“Yuen Long is no longer a safe place and we all live in white terror when we worry if we will be beaten up when dressed in black.”
As dozens of riot police stormed into the mall to chase protesters off, a sushi restaurant had its window smashed and shops were forced to close.
Protests in Hong Kong are now in their seventh month, albeit in a relative lull. Residents are angry at what they see as China’s meddling in the city’s freedoms guaranteed under the “one country, two systems” formula when it returned to Chinese rule in 1997.
Many are also outraged by perceived police brutality, and are demanding an independent investigation into allegations of excessive force. Other demands include the release of all arrested demonstrators and full democracy.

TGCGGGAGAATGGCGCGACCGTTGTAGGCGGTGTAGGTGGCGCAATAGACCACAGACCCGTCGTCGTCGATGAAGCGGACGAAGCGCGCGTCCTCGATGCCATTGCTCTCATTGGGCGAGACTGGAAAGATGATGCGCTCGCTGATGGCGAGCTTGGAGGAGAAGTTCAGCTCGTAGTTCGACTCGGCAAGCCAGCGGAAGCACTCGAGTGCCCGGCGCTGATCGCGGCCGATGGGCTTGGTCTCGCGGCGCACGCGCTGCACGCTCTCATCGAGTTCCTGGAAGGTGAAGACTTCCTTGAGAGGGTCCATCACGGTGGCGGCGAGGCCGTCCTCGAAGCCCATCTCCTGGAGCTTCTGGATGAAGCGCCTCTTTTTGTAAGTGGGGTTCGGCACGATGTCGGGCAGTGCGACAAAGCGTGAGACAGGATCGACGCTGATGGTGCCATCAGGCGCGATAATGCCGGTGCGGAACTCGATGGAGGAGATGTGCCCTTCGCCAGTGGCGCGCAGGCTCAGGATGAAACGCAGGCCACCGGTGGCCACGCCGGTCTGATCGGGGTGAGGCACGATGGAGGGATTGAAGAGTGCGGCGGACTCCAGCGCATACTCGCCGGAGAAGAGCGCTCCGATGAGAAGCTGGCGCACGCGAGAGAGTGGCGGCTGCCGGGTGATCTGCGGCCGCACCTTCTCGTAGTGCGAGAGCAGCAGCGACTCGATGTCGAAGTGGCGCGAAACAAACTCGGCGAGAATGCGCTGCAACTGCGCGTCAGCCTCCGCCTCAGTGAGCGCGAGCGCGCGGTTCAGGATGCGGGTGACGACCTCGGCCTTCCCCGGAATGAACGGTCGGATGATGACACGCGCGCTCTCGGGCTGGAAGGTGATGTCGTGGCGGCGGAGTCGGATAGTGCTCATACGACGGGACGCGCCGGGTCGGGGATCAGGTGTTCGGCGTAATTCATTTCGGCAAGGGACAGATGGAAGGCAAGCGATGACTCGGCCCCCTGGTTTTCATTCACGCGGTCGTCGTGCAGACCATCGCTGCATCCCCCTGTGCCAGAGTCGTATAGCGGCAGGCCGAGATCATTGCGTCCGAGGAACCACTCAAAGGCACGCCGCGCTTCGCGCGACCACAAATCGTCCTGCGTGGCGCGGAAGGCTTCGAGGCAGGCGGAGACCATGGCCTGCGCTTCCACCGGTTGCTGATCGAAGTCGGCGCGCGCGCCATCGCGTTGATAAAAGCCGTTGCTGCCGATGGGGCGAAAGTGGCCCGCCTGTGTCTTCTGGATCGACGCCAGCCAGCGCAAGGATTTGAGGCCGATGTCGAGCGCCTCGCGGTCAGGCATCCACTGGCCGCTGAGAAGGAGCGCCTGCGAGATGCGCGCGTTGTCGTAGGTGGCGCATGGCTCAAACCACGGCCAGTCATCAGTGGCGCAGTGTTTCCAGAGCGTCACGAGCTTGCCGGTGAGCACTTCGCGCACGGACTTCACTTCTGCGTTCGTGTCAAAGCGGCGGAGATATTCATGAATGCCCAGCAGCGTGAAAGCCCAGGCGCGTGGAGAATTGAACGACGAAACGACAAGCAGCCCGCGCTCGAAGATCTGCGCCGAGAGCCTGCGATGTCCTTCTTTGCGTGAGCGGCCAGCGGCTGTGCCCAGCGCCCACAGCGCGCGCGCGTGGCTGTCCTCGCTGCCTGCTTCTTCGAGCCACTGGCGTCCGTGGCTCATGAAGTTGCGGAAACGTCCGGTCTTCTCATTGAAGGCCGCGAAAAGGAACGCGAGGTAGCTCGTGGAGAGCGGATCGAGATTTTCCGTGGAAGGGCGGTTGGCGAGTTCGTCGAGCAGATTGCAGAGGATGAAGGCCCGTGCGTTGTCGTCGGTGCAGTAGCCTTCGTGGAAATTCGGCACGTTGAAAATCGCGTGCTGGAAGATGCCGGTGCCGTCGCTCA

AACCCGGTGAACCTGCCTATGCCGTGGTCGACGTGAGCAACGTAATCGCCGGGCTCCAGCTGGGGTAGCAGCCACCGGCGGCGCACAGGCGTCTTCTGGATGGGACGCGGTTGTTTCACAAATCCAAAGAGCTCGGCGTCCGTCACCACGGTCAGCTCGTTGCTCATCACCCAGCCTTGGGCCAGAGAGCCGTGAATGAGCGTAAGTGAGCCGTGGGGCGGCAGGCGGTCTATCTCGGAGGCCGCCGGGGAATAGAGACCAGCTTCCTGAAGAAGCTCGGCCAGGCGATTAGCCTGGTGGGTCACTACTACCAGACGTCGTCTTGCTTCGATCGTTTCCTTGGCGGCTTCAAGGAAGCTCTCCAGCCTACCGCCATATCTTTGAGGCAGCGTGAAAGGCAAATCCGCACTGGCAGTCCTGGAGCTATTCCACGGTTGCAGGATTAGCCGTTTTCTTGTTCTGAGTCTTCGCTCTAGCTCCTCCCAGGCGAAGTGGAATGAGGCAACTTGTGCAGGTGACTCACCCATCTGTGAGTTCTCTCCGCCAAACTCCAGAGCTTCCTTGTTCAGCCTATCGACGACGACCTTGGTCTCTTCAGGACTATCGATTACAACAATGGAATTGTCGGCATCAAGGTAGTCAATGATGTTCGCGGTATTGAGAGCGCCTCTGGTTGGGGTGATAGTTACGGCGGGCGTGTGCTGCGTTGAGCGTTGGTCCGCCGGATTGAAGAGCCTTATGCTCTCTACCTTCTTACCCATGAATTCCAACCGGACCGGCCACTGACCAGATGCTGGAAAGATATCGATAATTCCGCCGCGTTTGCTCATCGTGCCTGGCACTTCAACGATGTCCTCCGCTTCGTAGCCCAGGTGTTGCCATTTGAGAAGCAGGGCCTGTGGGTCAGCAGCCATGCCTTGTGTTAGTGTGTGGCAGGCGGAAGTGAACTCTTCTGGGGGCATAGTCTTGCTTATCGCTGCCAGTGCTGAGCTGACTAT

On Friday night, police arrested a man who fired a single shot with a pistol at plain clothes officers in the northern Tai Po district. No one was injured.
In Tsim Sha Tsui on Saturday, groups of protesters also converged on a mall popular with mainland Chinese luxury shoppers.
“We can’t celebrate Christmas when our city is taken over by the police. When you see the police outside the mall, do you feel like shopping for presents?” said Bob, 17, a protester.
Based on Reuters